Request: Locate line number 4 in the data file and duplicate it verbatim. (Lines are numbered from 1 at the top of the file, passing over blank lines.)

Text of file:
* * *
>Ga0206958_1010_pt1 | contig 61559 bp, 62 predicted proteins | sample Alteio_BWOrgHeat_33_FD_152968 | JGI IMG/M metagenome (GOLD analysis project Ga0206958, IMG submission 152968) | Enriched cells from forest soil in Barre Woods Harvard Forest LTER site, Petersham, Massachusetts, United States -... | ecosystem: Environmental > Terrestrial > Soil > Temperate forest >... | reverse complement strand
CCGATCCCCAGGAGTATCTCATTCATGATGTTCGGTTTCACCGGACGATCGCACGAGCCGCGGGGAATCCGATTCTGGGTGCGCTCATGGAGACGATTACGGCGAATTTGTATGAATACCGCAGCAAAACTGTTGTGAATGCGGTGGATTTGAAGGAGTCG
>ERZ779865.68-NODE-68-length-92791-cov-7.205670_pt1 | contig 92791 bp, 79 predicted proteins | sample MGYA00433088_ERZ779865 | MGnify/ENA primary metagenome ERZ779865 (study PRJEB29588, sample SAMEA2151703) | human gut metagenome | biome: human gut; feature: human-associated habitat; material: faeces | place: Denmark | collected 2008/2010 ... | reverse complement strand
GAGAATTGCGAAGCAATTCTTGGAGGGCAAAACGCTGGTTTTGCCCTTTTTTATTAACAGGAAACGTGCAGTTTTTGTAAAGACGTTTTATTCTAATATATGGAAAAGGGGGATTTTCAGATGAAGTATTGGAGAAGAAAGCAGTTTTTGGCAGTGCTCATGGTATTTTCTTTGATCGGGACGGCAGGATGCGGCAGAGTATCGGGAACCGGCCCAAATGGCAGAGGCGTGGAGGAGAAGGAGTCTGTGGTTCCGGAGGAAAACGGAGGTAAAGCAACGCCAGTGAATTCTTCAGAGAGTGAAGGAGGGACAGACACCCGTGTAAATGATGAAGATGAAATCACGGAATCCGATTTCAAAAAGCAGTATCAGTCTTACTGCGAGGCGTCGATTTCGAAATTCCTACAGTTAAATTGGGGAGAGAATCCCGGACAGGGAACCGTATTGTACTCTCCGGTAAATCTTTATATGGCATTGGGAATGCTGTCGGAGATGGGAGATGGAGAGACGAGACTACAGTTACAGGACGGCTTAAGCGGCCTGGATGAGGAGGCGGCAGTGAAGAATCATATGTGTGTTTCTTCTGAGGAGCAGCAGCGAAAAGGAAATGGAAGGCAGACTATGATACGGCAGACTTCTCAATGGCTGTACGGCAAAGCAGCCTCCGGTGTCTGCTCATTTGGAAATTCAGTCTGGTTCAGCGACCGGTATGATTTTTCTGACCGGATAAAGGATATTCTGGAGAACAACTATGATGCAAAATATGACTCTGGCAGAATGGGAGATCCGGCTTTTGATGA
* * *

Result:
GAGAATTGCGAAGCAATTCTTGGAGGGCAAAACGCTGGTTTTGCCCTTTTTTATTAACAGGAAACGTGCAGTTTTTGTAAAGACGTTTTATTCTAATATATGGAAAAGGGGGATTTTCAGATGAAGTATTGGAGAAGAAAGCAGTTTTTGGCAGTGCTCATGGTATTTTCTTTGATCGGGACGGCAGGATGCGGCAGAGTATCGGGAACCGGCCCAAATGGCAGAGGCGTGGAGGAGAAGGAGTCTGTGGTTCCGGAGGAAAACGGAGGTAAAGCAACGCCAGTGAATTCTTCAGAGAGTGAAGGAGGGACAGACACCCGTGTAAATGATGAAGATGAAATCACGGAATCCGATTTCAAAAAGCAGTATCAGTCTTACTGCGAGGCGTCGATTTCGAAATTCCTACAGTTAAATTGGGGAGAGAATCCCGGACAGGGAACCGTATTGTACTCTCCGGTAAATCTTTATATGGCATTGGGAATGCTGTCGGAGATGGGAGATGGAGAGACGAGACTACAGTTACAGGACGGCTTAAGCGGCCTGGATGAGGAGGCGGCAGTGAAGAATCATATGTGTGTTTCTTCTGAGGAGCAGCAGCGAAAAGGAAATGGAAGGCAGACTATGATACGGCAGACTTCTCAATGGCTGTACGGCAAAGCAGCCTCCGGTGTCTGCTCATTTGGAAATTCAGTCTGGTTCAGCGACCGGTATGATTTTTCTGACCGGATAAAGGATATTCTGGAGAACAACTATGATGCAAAATATGACTCTGGCAGAATGGGAGATCCGGCTTTTGATGA